Dear Dr. Tindale,

I am a recent alumnus of Trent University, class of 2015. Currently pursuing my Master of Economics at the University of Toronto, I count my admission to this highly competitive program as one among
numerous fruits that I have reaped from the tree of my college, Lady Eaton.

I came to Trent in 2011, long after the reforms of the 1990s had inflicted irrecoverable damage to Trent in which one of its downtown colleges was sold out and the other turned into a listless shadow of its former past.

Nonetheless, the tradition of the college system was still alive when I came, and I was, gratefully, the beneficiary of that tradition. During my first three years at Lady Eaton, the two successive Principals of the college, both of whom I never had a single class with, became my mentors. They guided me through some of the most transformative experiences of my life.

They edited my essays, wrote reference letters on my behalf, witnessed me discovering myself and remain, to this day, the source of inspiration whenever I need.

Through my college, I was acquainted with Fellows from Philosophy, Gender Studies, History, etc., and I formed some lifelong friendships at the dinner table.

All of these wonderful experiences stood in stark contrast to my last year at Trent, when the four undergraduate colleges were turned into more “modern,” management-style residence buildings, with professional heads of college and a corporate-like approach to student services.

Witnessing this myopic quest for efficiency and budget-savings unfold, I couldn’t help but wonder if Trent had destroyed the last thing that made it a place worth studying at.

The point of this lament is to answer the first two questions that you were asked to review: whether Traill College should be a traditional college, and how traditional it should be. I think my position is clear: as the last “traditional” college at Trent, Traill should, and ought to, remain faithful to the ideal of a collegiate institution – one that offers a genuine sense of fellowship among students, fellows, faculty and staff.

It must offer to students a glimpse of an experience that they would never otherwise be exposed to: that of an academic community where buildings are more than just physical spaces for eating and reading, where ideas and values are alive and passed on, where activities are sophisticated and critical, where the collegial bonds make a material transformation on students’ future.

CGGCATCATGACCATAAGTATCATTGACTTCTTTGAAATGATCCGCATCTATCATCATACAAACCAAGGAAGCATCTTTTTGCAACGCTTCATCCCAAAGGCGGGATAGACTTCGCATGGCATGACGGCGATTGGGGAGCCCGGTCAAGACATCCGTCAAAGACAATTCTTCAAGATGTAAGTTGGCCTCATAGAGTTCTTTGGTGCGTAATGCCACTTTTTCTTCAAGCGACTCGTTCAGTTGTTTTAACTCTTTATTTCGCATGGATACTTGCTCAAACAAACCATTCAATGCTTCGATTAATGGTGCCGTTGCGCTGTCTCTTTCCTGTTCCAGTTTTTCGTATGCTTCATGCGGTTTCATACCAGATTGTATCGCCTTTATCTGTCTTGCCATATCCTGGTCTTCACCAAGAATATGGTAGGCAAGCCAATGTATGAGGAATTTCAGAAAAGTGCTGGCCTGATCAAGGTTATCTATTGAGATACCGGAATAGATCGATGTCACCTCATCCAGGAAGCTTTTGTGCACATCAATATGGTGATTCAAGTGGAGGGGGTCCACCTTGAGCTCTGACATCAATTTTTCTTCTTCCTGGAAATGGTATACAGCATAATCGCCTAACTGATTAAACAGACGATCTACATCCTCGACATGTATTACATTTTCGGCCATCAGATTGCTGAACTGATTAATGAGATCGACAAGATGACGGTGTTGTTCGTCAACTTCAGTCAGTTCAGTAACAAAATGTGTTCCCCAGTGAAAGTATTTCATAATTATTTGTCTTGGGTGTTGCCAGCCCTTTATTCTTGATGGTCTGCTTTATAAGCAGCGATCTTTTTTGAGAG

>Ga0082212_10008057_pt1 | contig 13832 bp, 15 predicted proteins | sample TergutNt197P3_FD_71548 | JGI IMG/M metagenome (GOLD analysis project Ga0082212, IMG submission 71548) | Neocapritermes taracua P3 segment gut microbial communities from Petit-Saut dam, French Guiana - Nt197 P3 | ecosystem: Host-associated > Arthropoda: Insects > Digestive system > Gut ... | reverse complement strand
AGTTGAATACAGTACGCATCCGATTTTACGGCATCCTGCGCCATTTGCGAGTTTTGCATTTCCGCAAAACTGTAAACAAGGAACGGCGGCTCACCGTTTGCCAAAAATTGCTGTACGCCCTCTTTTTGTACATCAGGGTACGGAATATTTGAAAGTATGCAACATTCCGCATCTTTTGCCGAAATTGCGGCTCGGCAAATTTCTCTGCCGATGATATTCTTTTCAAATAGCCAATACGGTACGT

Students might not like it when they are first introduced to it, but that should not matter since one cannot like what one knows nothing about. After all, the point of a university education is to teach students about what is valuable and worth defending, and what is transitory and must be resisted.

This is what Traill and other colleges at Trent were designed and aspired to be. This is what they will never become in this modern style of management.

The most difficult question that you (and all of us) have to face, I think, is how to rebuild and maintain a college of the academic nature given the money constraint. I will not pretend to have any knowledge of the budget situation that Trent is facing this year and in the near future, but I will vouch for the ancillary fee option.

If opponents of this idea protest about wasting students’ money on a facility they don’t utilize, let them remember that the sharing of cost and benefit is at the heart of liberal democracy and contemporary Canadian society.

The solution is to bring students into the space, teach them about the value of the college, and should they still choose to not become a part of Traill, so be it. The most important values in life are measured neither in utility nor money.

I have fond memories of many wonderful times at Traill College in my last year at Trent. Utterly dismayed by the changes in the undergraduate colleges, I found my solace at Traill, which was undergoing a remarkable revival under the dedicated leadership of its principal, Dr. Michael Eamon.

He showed that Traill could still deliver the transformative experience that only a true college can offer. What is needed is a commitment from the highest leadership of the university – its senior administration, its Board of Governors, and its Senate.

This is not only about Traill College – this is about Trent, stumbling and floundering after a half-century of existence, trying to embrace conflicting visions of it future self. Two decades of neoliberal reforms later, we are no better off than we were before, so it is time to go back and do what we do best: being liberal, being critical, being different.

Thank you for listening to my humble opinion. I wish you all the best in conducting this review of Traill College.

Sincerely,

Duc Hien Nguyen
B.A. Economics, Trent University (Class of 2015)
2015-2016 Junior Fellow, Massey
College
MA student, Department of Economics, The University of Toronto